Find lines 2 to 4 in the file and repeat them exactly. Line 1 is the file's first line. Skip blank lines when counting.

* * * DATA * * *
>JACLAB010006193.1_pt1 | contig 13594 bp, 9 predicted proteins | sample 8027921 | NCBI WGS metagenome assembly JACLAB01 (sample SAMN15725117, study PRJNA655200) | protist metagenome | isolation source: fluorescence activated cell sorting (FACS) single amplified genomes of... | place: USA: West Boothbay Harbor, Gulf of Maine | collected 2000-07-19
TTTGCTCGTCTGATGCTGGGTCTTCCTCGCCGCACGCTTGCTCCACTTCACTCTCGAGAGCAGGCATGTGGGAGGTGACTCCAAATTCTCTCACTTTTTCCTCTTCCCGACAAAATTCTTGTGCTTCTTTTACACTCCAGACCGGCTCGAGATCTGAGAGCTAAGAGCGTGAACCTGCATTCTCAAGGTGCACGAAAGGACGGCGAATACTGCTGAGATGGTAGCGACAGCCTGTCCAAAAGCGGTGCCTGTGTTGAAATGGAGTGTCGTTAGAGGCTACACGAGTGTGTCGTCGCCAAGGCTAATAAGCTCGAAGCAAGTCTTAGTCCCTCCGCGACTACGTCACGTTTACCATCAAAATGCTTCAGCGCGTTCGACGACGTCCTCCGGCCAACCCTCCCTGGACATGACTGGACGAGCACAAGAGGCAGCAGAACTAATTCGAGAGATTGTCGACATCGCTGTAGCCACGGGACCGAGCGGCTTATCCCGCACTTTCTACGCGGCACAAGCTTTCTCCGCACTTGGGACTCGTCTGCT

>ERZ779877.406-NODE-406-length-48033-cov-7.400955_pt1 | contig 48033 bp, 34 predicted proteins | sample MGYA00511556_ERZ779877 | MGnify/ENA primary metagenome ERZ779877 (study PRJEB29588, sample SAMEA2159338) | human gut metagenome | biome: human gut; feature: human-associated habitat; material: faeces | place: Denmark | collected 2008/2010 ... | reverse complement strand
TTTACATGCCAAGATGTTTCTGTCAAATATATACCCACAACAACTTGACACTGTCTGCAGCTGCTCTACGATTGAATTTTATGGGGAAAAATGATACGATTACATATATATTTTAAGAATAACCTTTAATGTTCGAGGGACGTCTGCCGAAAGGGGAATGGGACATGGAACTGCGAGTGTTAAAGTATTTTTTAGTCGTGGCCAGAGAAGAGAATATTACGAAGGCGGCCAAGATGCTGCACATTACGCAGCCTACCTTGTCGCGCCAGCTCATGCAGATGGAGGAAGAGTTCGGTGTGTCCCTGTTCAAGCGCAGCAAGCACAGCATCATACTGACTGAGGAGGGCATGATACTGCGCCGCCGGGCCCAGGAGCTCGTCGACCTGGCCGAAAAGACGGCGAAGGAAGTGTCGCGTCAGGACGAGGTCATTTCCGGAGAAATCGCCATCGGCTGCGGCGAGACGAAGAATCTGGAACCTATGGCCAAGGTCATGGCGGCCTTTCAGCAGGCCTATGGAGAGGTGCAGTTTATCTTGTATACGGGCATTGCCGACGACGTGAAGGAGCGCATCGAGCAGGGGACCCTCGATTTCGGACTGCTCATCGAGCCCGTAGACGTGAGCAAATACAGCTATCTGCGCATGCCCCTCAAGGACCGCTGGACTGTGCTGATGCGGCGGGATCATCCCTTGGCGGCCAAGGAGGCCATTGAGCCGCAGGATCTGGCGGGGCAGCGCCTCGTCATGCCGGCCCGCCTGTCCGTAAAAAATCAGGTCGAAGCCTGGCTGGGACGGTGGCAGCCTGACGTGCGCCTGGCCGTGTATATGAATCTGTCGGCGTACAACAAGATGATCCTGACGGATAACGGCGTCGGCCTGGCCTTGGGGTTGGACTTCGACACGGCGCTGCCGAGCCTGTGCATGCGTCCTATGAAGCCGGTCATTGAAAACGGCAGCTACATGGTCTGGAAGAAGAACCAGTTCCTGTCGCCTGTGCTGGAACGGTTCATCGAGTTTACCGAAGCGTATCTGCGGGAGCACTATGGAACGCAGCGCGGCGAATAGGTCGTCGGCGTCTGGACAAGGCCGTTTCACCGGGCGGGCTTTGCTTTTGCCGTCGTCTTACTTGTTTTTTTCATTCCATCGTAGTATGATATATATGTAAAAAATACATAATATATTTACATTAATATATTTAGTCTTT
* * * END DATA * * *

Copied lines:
TTTGCTCGTCTGATGCTGGGTCTTCCTCGCCGCACGCTTGCTCCACTTCACTCTCGAGAGCAGGCATGTGGGAGGTGACTCCAAATTCTCTCACTTTTTCCTCTTCCCGACAAAATTCTTGTGCTTCTTTTACACTCCAGACCGGCTCGAGATCTGAGAGCTAAGAGCGTGAACCTGCATTCTCAAGGTGCACGAAAGGACGGCGAATACTGCTGAGATGGTAGCGACAGCCTGTCCAAAAGCGGTGCCTGTGTTGAAATGGAGTGTCGTTAGAGGCTACACGAGTGTGTCGTCGCCAAGGCTAATAAGCTCGAAGCAAGTCTTAGTCCCTCCGCGACTACGTCACGTTTACCATCAAAATGCTTCAGCGCGTTCGACGACGTCCTCCGGCCAACCCTCCCTGGACATGACTGGACGAGCACAAGAGGCAGCAGAACTAATTCGAGAGATTGTCGACATCGCTGTAGCCACGGGACCGAGCGGCTTATCCCGCACTTTCTACGCGGCACAAGCTTTCTCCGCACTTGGGACTCGTCTGCT

>ERZ779877.406-NODE-406-length-48033-cov-7.400955_pt1 | contig 48033 bp, 34 predicted proteins | sample MGYA00511556_ERZ779877 | MGnify/ENA primary metagenome ERZ779877 (study PRJEB29588, sample SAMEA2159338) | human gut metagenome | biome: human gut; feature: human-associated habitat; material: faeces | place: Denmark | collected 2008/2010 ... | reverse complement strand
TTTACATGCCAAGATGTTTCTGTCAAATATATACCCACAACAACTTGACACTGTCTGCAGCTGCTCTACGATTGAATTTTATGGGGAAAAATGATACGATTACATATATATTTTAAGAATAACCTTTAATGTTCGAGGGACGTCTGCCGAAAGGGGAATGGGACATGGAACTGCGAGTGTTAAAGTATTTTTTAGTCGTGGCCAGAGAAGAGAATATTACGAAGGCGGCCAAGATGCTGCACATTACGCAGCCTACCTTGTCGCGCCAGCTCATGCAGATGGAGGAAGAGTTCGGTGTGTCCCTGTTCAAGCGCAGCAAGCACAGCATCATACTGACTGAGGAGGGCATGATACTGCGCCGCCGGGCCCAGGAGCTCGTCGACCTGGCCGAAAAGACGGCGAAGGAAGTGTCGCGTCAGGACGAGGTCATTTCCGGAGAAATCGCCATCGGCTGCGGCGAGACGAAGAATCTGGAACCTATGGCCAAGGTCATGGCGGCCTTTCAGCAGGCCTATGGAGAGGTGCAGTTTATCTTGTATACGGGCATTGCCGACGACGTGAAGGAGCGCATCGAGCAGGGGACCCTCGATTTCGGACTGCTCATCGAGCCCGTAGACGTGAGCAAATACAGCTATCTGCGCATGCCCCTCAAGGACCGCTGGACTGTGCTGATGCGGCGGGATCATCCCTTGGCGGCCAAGGAGGCCATTGAGCCGCAGGATCTGGCGGGGCAGCGCCTCGTCATGCCGGCCCGCCTGTCCGTAAAAAATCAGGTCGAAGCCTGGCTGGGACGGTGGCAGCCTGACGTGCGCCTGGCCGTGTATATGAATCTGTCGGCGTACAACAAGATGATCCTGACGGATAACGGCGTCGGCCTGGCCTTGGGGTTGGACTTCGACACGGCGCTGCCGAGCCTGTGCATGCGTCCTATGAAGCCGGTCATTGAAAACGGCAGCTACATGGTCTGGAAGAAGAACCAGTTCCTGTCGCCTGTGCTGGAACGGTTCATCGAGTTTACCGAAGCGTATCTGCGGGAGCACTATGGAACGCAGCGCGGCGAATAGGTCGTCGGCGTCTGGACAAGGCCGTTTCACCGGGCGGGCTTTGCTTTTGCCGTCGTCTTACTTGTTTTTTTCATTCCATCGTAGTATGATATATATGTAAAAAATACATAATATATTTACATTAATATATTTAGTCTTT